•  134
    A Confucian Virtue Theory of Supererogation
    Philosophy East and West 66 (1): 328-341. 2016.
    Contemporary virtue ethicists have attempted to offer a virtue-based account of right action. However, such an account is faced by a daunting challenge, the ‘supererogation problem’ as it may be called. Since what a virtuous person would characteristically do is often beyond the scope of moral duty, virtue ethics seems to have difficulty in accommodating the distinction between obligation and supererogation. This essay aims to meet this challenge by recommending a Confucian virtue theory of supe…Read more
  •  116
    An Explanatory Challenge to Moral Reductionism
    Theoria 78 (4): 309-325. 2012.
    It is generally believed that moral reductionism is immune from notorious problems in moral metaphysics and epistemology, such as the problem of moral explanation – it is at least on this dimension that moral reductionism scores better than moral anti- reductionism. However, in this article I reject this popular view. First, I argue that moral reductionism fails to help vindicate the explanatory efficacy of moral properties because the reductionist solution is either circular or otiose. Second, …Read more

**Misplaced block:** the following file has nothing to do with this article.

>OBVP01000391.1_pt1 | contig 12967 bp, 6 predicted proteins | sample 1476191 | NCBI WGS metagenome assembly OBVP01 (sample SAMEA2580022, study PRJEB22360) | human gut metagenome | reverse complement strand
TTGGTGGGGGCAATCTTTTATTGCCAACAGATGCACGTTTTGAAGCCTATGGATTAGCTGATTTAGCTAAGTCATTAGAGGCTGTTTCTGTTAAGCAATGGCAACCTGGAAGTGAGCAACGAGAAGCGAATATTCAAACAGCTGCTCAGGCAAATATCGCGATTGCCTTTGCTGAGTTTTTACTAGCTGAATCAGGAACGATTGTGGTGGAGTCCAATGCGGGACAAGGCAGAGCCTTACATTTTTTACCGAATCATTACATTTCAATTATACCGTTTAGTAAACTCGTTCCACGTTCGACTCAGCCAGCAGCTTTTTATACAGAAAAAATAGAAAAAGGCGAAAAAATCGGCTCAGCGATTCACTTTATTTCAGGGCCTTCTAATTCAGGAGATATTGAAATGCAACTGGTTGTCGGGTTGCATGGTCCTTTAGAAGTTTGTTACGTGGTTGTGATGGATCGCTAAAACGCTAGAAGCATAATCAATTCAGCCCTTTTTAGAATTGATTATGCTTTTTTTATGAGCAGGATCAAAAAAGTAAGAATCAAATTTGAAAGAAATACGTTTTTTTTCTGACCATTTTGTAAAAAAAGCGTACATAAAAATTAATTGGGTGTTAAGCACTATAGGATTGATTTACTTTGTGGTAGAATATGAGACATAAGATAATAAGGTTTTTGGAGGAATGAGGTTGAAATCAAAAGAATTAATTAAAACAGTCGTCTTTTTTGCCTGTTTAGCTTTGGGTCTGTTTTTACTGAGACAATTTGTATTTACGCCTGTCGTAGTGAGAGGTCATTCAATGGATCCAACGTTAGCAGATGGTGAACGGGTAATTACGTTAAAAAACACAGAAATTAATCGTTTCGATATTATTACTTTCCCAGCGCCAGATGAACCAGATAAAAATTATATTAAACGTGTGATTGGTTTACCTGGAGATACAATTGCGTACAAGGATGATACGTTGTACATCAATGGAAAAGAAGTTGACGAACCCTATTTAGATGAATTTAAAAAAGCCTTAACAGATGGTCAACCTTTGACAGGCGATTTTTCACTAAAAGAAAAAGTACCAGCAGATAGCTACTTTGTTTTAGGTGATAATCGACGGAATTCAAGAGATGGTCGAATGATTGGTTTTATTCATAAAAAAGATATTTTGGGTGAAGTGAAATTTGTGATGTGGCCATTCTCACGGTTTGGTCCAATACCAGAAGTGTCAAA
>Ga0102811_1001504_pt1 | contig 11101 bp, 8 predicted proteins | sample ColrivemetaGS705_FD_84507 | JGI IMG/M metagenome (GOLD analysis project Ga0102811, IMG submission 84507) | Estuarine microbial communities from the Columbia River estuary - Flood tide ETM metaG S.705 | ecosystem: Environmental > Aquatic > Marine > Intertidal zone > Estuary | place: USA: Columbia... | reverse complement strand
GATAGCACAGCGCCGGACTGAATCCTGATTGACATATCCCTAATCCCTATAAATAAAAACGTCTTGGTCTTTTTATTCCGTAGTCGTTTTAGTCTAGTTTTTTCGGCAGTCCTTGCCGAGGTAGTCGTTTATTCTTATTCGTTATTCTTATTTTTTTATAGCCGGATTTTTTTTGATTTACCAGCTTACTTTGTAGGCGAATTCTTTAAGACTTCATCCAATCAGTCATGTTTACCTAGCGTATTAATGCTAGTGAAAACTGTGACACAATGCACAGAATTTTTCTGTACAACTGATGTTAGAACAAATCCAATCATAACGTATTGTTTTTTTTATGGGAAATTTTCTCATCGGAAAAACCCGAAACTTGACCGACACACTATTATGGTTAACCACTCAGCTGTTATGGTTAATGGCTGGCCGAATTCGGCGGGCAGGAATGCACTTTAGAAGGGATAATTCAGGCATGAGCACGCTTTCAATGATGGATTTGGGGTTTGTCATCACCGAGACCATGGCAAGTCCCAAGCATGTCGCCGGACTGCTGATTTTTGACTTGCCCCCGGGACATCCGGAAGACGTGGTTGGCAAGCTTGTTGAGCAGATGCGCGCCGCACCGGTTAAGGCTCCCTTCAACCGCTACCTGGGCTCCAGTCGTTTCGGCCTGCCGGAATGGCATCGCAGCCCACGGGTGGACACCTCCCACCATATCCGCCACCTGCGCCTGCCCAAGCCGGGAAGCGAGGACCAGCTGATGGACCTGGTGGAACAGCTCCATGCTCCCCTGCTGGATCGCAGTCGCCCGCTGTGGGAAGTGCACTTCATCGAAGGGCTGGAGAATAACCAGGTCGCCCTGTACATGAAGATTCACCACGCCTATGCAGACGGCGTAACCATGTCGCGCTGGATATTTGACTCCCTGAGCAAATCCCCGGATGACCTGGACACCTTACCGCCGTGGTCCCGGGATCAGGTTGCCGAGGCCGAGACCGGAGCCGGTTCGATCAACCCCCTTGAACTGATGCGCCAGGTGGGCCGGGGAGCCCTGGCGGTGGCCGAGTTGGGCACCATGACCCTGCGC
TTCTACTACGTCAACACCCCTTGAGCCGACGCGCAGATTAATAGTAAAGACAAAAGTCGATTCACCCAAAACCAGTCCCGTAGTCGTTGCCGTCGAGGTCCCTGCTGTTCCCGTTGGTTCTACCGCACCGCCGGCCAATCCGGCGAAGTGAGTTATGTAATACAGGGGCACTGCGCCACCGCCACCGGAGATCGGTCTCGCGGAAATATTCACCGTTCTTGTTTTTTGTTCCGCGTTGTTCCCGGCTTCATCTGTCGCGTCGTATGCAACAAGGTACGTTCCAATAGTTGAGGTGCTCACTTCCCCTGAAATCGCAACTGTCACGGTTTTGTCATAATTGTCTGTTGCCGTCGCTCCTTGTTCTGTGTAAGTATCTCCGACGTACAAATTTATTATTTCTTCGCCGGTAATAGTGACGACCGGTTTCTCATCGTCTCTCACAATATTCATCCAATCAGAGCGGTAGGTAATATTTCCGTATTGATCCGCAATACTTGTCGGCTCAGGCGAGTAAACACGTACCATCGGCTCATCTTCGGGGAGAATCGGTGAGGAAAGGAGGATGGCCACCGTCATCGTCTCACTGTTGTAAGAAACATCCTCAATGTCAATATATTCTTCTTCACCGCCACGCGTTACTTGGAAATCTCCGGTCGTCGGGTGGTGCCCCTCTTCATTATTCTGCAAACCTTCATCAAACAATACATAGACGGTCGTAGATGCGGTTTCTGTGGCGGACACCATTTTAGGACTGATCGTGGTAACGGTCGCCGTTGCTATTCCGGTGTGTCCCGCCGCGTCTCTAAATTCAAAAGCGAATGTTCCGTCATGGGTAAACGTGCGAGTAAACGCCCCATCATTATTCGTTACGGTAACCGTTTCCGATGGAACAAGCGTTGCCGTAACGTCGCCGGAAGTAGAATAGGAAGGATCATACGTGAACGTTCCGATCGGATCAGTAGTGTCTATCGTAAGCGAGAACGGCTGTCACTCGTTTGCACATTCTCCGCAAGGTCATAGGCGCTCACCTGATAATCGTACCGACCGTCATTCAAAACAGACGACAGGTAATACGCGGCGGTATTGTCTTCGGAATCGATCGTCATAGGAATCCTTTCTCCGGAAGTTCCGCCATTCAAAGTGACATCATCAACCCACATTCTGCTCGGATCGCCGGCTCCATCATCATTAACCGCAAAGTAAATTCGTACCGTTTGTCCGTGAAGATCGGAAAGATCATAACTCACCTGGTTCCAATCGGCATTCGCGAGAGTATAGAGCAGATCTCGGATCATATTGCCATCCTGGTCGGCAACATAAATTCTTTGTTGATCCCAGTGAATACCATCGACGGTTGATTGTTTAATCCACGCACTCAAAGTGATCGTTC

•  100
    Toward a Demystification of Egalitarianism
    Philosophical Forum 44 (2): 149-163. 2013.
    The opponents of egalitarianism insist that distributional equality can never have intrinsic value, because it is hard to find how equal distribution could benefit people intrinsically. In this paper, we attempt to demystify the intrinsic value of distributional equality and suggest a possible direction of vindicating egalitarianism. First, we propose the principle that it is (epistemically) reasonable to regard x as an intrinsic value for a person S if S rationally desires x for its own sake. S…Read more